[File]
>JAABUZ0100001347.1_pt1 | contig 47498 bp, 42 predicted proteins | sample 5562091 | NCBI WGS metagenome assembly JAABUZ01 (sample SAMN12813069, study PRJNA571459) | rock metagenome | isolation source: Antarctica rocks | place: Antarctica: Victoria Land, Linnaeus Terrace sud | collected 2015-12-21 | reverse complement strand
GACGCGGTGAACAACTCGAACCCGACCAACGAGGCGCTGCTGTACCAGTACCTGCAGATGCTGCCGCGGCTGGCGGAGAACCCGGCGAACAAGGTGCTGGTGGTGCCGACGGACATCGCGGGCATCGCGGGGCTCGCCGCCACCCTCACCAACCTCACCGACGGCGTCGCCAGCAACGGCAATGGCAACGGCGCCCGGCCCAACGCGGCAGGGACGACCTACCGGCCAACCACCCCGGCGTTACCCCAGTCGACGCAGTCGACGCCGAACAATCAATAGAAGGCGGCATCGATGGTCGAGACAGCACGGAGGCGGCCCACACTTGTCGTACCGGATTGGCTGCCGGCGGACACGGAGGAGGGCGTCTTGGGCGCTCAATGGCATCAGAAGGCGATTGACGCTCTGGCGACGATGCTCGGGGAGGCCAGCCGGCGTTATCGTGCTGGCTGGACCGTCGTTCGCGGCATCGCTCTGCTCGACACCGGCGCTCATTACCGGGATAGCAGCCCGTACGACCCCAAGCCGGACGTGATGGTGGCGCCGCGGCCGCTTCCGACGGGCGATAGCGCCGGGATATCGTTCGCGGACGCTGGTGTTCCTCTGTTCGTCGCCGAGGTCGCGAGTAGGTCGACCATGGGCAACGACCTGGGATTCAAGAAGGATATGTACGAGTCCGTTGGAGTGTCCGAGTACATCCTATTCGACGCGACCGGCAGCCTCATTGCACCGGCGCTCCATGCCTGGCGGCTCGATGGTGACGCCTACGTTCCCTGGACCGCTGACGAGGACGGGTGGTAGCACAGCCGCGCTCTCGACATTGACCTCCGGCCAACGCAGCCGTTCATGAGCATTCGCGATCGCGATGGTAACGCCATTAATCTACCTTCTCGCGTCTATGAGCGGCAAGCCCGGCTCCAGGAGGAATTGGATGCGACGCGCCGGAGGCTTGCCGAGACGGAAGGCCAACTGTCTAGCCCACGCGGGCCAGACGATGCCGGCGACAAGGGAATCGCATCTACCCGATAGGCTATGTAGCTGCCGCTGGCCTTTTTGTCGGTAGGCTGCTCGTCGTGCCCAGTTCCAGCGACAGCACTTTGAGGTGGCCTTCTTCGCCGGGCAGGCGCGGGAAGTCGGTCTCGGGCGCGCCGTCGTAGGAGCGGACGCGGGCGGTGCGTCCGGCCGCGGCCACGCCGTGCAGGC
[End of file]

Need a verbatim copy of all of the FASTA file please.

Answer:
>JAABUZ0100001347.1_pt1 | contig 47498 bp, 42 predicted proteins | sample 5562091 | NCBI WGS metagenome assembly JAABUZ01 (sample SAMN12813069, study PRJNA571459) | rock metagenome | isolation source: Antarctica rocks | place: Antarctica: Victoria Land, Linnaeus Terrace sud | collected 2015-12-21 | reverse complement strand
GACGCGGTGAACAACTCGAACCCGACCAACGAGGCGCTGCTGTACCAGTACCTGCAGATGCTGCCGCGGCTGGCGGAGAACCCGGCGAACAAGGTGCTGGTGGTGCCGACGGACATCGCGGGCATCGCGGGGCTCGCCGCCACCCTCACCAACCTCACCGACGGCGTCGCCAGCAACGGCAATGGCAACGGCGCCCGGCCCAACGCGGCAGGGACGACCTACCGGCCAACCACCCCGGCGTTACCCCAGTCGACGCAGTCGACGCCGAACAATCAATAGAAGGCGGCATCGATGGTCGAGACAGCACGGAGGCGGCCCACACTTGTCGTACCGGATTGGCTGCCGGCGGACACGGAGGAGGGCGTCTTGGGCGCTCAATGGCATCAGAAGGCGATTGACGCTCTGGCGACGATGCTCGGGGAGGCCAGCCGGCGTTATCGTGCTGGCTGGACCGTCGTTCGCGGCATCGCTCTGCTCGACACCGGCGCTCATTACCGGGATAGCAGCCCGTACGACCCCAAGCCGGACGTGATGGTGGCGCCGCGGCCGCTTCCGACGGGCGATAGCGCCGGGATATCGTTCGCGGACGCTGGTGTTCCTCTGTTCGTCGCCGAGGTCGCGAGTAGGTCGACCATGGGCAACGACCTGGGATTCAAGAAGGATATGTACGAGTCCGTTGGAGTGTCCGAGTACATCCTATTCGACGCGACCGGCAGCCTCATTGCACCGGCGCTCCATGCCTGGCGGCTCGATGGTGACGCCTACGTTCCCTGGACCGCTGACGAGGACGGGTGGTAGCACAGCCGCGCTCTCGACATTGACCTCCGGCCAACGCAGCCGTTCATGAGCATTCGCGATCGCGATGGTAACGCCATTAATCTACCTTCTCGCGTCTATGAGCGGCAAGCCCGGCTCCAGGAGGAATTGGATGCGACGCGCCGGAGGCTTGCCGAGACGGAAGGCCAACTGTCTAGCCCACGCGGGCCAGACGATGCCGGCGACAAGGGAATCGCATCTACCCGATAGGCTATGTAGCTGCCGCTGGCCTTTTTGTCGGTAGGCTGCTCGTCGTGCCCAGTTCCAGCGACAGCACTTTGAGGTGGCCTTCTTCGCCGGGCAGGCGCGGGAAGTCGGTCTCGGGCGCGCCGTCGTAGGAGCGGACGCGGGCGGTGCGTCCGGCCGCGGCCACGCCGTGCAGGC